The ATO has updated its employees guide for work expenses for 2019–2020. The document is designed to assist employees to determine whether incurred expenses are tax deductible, and outlines the substantiation requirements.
how to determine if an expense is deductible against employment income;
how to apportion partly deductible expenses;
outright deduction versus amortisation; and
The following are highlighted as being new for 2019–2020:
The additional method for calculating running expenses incurred as a result of working from home (the “shortcut method” allowing an 80 cents per hour deduction) was introduced to help employees working from home during the COVID-19 pandemic. This method was initially only available to use from 1 March 2020 to 30 June 2020, but has now been extended to 30 September 2020.
Taxation Ruling TR 2020/1 Income tax: employees: deductions for work expenses under s 8-1 of ITAA has been released. This ruling provides guidance on when an employee can claim a deduction for a work expense.
The employees guide highlights (and tries to debunk) what it terms “common myths” about expenses – for example, the myths that everyone can automatically claim $150 for clothing and laundry, 5,000 km of travel under the cents per kilometre method for car expenses, or $300 for work-related expenses, even if they didn’t spend the money, or that employees can claim gym membership if they need to be fit for work. There are others, such as television subscriptions and the usual chestnuts of uniforms and educational courses.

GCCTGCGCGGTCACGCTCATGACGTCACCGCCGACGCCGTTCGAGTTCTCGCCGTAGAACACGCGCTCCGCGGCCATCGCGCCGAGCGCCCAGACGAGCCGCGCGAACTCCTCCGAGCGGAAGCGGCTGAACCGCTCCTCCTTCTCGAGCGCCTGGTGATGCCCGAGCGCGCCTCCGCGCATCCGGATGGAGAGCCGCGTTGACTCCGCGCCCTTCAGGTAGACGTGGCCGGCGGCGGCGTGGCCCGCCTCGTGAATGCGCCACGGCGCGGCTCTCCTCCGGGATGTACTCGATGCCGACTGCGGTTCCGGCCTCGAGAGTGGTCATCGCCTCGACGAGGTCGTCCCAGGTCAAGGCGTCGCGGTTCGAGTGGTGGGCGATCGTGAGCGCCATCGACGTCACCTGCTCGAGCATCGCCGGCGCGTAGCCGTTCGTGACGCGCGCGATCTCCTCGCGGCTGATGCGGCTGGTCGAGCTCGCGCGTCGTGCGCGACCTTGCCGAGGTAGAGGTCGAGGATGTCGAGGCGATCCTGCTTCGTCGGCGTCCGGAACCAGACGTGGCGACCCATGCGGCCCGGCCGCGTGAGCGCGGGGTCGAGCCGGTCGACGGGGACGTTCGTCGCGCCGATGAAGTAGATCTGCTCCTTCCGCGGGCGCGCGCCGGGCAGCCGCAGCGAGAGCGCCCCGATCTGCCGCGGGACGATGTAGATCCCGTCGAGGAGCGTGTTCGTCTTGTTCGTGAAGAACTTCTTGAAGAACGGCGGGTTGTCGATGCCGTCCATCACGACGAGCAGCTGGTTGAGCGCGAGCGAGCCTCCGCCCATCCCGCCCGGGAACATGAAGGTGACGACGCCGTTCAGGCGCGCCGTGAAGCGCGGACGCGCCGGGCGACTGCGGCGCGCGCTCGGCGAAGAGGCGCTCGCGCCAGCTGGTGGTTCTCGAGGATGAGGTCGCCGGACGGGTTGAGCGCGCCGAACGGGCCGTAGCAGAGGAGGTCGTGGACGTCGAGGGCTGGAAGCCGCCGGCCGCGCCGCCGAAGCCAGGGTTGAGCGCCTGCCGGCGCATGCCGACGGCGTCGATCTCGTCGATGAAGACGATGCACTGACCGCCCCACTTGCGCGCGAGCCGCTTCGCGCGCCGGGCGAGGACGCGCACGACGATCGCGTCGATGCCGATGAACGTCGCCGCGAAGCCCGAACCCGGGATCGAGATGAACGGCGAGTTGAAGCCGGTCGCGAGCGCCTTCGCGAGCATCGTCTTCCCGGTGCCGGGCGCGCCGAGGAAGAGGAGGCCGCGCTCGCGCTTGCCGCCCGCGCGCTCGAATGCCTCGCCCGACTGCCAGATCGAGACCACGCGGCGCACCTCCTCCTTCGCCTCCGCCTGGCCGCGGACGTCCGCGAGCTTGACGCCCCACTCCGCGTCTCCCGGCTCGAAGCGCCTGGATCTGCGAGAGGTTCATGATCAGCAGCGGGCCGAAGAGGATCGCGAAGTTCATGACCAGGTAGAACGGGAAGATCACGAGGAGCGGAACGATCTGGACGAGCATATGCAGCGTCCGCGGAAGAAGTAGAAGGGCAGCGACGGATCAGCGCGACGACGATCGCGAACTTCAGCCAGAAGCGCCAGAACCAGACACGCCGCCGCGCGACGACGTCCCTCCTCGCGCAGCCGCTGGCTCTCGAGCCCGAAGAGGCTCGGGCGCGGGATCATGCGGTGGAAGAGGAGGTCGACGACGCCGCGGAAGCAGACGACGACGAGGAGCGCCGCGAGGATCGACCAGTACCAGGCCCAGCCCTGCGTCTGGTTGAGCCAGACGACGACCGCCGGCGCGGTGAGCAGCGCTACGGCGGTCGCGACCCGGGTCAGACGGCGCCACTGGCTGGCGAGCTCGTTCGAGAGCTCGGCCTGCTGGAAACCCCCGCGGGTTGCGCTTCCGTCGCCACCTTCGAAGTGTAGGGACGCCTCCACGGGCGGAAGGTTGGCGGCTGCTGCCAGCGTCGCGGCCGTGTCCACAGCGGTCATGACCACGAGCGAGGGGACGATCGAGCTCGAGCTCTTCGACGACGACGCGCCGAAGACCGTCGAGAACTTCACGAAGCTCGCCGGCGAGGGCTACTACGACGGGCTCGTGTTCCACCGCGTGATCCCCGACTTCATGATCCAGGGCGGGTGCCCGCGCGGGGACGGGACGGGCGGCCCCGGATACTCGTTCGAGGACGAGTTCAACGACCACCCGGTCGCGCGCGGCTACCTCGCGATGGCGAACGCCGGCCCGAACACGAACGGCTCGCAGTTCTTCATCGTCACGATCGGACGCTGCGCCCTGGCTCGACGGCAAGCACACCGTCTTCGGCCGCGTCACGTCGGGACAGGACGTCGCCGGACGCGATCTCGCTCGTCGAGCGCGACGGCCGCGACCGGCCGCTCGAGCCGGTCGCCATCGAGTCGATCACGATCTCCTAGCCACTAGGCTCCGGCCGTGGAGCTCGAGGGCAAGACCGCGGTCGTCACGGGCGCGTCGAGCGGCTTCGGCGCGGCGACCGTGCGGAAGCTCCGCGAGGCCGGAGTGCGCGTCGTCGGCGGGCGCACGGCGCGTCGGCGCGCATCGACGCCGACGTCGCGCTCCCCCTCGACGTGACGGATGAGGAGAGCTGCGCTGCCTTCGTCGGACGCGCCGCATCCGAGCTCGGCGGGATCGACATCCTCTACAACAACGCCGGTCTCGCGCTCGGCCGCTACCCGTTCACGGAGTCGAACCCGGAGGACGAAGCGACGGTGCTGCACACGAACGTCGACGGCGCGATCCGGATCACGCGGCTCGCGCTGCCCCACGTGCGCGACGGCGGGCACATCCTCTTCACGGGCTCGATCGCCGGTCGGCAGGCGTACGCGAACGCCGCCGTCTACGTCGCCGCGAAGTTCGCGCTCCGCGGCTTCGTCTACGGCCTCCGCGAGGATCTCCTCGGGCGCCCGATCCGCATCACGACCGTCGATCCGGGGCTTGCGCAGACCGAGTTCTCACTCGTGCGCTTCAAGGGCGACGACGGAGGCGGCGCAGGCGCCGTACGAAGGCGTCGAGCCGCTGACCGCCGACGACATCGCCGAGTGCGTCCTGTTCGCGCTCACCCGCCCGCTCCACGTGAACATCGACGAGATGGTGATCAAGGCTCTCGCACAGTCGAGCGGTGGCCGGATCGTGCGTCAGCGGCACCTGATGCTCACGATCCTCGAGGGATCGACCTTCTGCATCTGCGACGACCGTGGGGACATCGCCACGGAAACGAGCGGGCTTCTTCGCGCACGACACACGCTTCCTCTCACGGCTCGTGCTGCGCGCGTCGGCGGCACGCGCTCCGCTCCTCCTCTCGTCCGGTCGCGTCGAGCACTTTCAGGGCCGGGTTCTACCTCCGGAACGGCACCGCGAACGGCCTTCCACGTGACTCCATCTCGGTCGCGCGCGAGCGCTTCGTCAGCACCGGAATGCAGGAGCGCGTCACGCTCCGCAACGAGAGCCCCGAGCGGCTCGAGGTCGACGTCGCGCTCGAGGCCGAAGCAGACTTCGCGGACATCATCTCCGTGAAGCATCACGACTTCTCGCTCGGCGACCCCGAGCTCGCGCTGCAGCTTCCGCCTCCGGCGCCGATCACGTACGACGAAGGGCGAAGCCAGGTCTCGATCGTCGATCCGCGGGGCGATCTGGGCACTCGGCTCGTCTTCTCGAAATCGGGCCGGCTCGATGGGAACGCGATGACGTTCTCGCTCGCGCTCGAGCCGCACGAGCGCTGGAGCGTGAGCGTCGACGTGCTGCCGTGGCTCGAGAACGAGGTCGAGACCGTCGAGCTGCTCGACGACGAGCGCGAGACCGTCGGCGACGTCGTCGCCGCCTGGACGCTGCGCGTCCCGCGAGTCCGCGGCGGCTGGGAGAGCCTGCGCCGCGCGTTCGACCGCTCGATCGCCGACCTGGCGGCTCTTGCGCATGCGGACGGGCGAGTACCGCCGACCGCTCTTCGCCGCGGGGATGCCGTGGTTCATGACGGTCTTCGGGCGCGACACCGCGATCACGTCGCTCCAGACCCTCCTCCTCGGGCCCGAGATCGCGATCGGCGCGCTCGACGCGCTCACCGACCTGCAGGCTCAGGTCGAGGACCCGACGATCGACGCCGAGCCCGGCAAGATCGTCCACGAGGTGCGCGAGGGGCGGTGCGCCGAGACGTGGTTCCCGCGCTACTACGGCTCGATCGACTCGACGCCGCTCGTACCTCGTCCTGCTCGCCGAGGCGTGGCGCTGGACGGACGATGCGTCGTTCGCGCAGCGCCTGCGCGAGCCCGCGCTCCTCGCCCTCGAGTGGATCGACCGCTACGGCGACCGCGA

The guide is broken down into the following categories:
Part A – Claiming a deduction: the basic conditions;
Part B – Apportioning work-related expenses;
Part C – Commonly claimed expenses;
Part D – Substantiation requirement;
Part E – Exceptions and relief from substantiation; and
Part F – Decline in value under the capital allowance provisions.
Changes applicable to 2019–2020 or relating to COVID-19 can be found at the end of each part of the guide. Of possible interest is Part C, which contains new details on:
the “shortcut method” available to calculate running expenses for a defined period of time relating to COVID-19, and additional examples showing the operation of the method;
protective items that may have been purchased as a result of COVID-19;
sunscreen and the requirement to have an Australian Register of Therapeutic Goods (ARTG ID) number displayed on the product.
If you would like to know more please contact one of our accountants on 07 4639 1099 or come in and see us at 4 Bowen Street Toowoomba.